Pak doctor who helped track Osama faces murder charge
A jailed Pakistani doctor, who helped the US track down al Qaeda chief Osama bin Laden, has been slapped with murder charge after a woman complained that he caused her son`s death during a surgery.
Islamabad: A jailed Pakistani doctor, who helped the US track down al Qaeda chief Osama bin Laden, has been slapped with murder charge after a woman complained that he caused her son`s death during a surgery.
Naseeba Gul, mother of Salman Afridi, a resident of Sipah area in Bara in Khyber Agency, lodged a complaint with the political agent some five months ago, accusing Shakeel Afridi of conducting a surgery on her son when he was not qualified to do so.
She said the doctor, currently imprisoned in Peshawar jail on charges of having links with a banned outfit, was not a surgeon and unlawfully conducted the surgery that resulted in death of her son.
The surgery was conducted in 2007 in his private clinic of Afridi, situated in Bara.
"The case has been registered. Officials have given a report saying that he was not a surgeon. I will have to speak to him to find out the exact circumstances and whether he had indeed done the surgery," Afridi`s lawyer Samiullah Afridi said.
The main surgeon of Khyber Agency has told the administration that Afridi was a general cadre doctor and not a specialist surgeon and that he was not authorised to conduct any surgery.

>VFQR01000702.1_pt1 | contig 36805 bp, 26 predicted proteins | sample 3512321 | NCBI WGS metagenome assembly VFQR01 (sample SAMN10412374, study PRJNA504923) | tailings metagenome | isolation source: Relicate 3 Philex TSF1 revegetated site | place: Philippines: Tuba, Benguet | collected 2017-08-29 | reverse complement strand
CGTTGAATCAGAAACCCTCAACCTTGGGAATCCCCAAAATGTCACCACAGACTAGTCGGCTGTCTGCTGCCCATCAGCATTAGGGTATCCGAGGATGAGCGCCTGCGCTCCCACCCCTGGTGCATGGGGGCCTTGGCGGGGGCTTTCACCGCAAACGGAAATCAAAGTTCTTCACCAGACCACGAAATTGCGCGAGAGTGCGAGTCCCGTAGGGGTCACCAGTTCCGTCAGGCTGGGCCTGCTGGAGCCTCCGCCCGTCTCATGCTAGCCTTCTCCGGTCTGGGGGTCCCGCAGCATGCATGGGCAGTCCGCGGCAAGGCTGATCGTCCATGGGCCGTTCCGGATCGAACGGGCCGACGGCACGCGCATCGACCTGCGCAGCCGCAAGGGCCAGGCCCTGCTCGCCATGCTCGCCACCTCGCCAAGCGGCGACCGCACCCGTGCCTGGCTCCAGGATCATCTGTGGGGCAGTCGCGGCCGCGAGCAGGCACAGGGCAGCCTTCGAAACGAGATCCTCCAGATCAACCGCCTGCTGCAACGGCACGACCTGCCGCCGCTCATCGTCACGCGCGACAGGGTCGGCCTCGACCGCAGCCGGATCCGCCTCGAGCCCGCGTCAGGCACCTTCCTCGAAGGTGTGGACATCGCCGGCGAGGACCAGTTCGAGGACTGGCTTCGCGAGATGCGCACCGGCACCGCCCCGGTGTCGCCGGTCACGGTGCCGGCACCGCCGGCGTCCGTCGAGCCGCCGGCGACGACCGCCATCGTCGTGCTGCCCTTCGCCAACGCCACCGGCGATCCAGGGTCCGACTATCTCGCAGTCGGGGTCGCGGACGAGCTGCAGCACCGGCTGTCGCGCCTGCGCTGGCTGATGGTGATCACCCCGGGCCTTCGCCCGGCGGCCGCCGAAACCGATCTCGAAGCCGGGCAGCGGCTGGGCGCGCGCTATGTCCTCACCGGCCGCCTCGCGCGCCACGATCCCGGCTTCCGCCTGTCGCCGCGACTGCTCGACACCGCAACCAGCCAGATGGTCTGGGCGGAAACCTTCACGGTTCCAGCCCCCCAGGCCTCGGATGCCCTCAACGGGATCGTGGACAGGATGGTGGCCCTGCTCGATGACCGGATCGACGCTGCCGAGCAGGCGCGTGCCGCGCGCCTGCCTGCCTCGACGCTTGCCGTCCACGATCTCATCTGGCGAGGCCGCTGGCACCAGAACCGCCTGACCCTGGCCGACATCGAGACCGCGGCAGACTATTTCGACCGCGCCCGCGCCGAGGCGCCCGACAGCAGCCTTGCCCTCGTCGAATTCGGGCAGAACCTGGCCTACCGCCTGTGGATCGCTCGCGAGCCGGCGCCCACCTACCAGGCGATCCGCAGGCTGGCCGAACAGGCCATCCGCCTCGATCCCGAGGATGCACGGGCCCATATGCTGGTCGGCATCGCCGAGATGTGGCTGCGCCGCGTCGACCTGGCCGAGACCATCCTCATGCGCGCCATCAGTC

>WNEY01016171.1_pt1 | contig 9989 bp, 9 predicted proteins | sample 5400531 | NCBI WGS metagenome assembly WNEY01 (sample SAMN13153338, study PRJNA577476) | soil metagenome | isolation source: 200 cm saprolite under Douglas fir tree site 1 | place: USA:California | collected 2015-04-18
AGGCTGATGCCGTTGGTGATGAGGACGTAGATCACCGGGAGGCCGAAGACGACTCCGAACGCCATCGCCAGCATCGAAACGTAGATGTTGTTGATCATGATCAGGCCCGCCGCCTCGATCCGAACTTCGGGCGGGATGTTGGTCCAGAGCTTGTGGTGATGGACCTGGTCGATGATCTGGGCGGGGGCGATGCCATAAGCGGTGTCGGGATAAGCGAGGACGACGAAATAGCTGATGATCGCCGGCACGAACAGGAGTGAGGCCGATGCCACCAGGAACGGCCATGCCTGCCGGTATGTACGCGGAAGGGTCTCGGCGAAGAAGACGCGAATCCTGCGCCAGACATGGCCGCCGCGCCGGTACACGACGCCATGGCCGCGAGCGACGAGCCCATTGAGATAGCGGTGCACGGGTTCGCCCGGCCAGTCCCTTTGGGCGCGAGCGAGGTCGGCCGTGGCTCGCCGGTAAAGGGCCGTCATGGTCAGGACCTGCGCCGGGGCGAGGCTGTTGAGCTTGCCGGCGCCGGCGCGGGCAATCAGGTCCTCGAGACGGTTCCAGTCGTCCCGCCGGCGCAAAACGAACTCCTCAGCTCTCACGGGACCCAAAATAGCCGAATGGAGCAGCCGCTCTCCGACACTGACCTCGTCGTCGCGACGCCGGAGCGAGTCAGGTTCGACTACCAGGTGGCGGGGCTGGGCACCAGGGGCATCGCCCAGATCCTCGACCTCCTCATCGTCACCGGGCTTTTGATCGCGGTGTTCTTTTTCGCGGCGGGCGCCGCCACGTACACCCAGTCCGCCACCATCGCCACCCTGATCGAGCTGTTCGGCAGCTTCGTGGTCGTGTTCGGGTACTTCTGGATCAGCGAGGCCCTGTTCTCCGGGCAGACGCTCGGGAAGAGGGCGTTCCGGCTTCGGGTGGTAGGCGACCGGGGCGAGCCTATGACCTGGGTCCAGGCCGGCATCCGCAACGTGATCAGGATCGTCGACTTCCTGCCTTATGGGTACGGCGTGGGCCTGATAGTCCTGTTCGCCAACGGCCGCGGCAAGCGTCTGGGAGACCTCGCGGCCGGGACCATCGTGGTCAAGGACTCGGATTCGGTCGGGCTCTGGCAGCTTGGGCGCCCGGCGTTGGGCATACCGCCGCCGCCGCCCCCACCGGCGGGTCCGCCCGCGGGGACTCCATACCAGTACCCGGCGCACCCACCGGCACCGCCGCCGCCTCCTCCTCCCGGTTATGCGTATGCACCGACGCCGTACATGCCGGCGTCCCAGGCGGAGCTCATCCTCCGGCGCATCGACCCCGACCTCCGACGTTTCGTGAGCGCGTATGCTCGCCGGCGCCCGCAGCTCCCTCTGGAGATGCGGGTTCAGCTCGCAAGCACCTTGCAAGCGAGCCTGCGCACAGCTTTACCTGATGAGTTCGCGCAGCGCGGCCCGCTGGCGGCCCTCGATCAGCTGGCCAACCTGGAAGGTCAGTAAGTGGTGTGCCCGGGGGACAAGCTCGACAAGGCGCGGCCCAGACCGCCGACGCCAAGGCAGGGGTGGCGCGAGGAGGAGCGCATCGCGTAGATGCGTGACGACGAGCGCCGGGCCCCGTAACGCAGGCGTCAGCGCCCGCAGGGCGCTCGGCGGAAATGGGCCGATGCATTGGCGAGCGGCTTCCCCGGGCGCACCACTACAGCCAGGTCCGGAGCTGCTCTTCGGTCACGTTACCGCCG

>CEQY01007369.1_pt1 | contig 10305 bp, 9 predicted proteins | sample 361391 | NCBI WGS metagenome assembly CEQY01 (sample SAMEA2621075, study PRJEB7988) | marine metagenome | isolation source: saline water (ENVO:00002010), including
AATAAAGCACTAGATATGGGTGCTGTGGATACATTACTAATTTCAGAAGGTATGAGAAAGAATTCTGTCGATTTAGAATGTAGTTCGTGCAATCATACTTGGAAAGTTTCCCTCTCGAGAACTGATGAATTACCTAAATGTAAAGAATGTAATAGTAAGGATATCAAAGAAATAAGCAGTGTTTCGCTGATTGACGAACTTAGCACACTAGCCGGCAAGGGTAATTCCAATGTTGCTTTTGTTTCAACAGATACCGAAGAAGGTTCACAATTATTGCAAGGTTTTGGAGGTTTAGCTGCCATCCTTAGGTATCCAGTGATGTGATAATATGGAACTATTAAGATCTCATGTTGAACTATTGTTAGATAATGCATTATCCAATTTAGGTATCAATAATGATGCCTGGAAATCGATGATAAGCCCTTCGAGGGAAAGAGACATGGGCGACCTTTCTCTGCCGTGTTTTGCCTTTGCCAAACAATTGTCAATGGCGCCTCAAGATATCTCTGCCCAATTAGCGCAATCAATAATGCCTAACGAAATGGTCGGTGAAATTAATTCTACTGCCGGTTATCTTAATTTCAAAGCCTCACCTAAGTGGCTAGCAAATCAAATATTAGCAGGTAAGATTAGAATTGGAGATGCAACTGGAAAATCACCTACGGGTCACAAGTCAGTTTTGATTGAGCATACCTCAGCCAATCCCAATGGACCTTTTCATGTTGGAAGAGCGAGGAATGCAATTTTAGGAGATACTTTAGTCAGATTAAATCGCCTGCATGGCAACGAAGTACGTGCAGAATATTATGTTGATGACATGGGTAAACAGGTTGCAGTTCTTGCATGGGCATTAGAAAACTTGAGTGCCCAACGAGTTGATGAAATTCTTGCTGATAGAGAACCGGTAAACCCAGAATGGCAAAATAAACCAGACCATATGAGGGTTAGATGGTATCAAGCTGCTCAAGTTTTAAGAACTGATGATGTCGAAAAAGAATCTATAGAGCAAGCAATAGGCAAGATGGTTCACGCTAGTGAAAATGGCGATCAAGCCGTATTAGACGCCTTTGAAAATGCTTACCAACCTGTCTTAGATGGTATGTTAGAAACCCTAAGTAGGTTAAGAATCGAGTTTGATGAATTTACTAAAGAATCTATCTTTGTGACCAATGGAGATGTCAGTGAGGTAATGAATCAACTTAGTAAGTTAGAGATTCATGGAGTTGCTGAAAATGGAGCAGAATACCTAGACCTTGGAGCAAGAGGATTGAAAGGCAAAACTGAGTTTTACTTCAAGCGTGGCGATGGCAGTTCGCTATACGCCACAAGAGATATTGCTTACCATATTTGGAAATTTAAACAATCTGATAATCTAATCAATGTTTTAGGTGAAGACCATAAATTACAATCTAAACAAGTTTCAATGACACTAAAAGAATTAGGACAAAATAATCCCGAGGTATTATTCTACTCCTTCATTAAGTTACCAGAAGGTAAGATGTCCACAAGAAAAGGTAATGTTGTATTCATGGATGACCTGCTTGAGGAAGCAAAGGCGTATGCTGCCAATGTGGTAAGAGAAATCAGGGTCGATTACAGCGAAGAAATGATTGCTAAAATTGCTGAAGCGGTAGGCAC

The political administration has registered a case against the accused under sections 302 and 419 of Pakistan Penal Code and section 11 of Frontier Crimes Regulation.
A warrant of the case was sent to the superintendent of Peshawar prison.
The administration fixed December 20 for hearing the case inside the jail. Political Agent Mutahir Zeb will hear the case.
Afridi, who was arrested immediately after the May 2, 2011 operation by US commandos that killed Osama, was convicted for treason over alleged ties to militant group Lashkar-e-Islam.
On August 29, a judicial official had overturned the 33-year jail sentence of Afridi, who was sentenced in May, 2012 on charges of colluding with the banned militant outfit.
Frontier Crimes Regulation Commissioner Sahibzada Mohammad Anees ruled that a judge in the tribal belt had exceeded his authority when he handed down the sentence last year.
The doctor has filed an appeal for a fresh probe.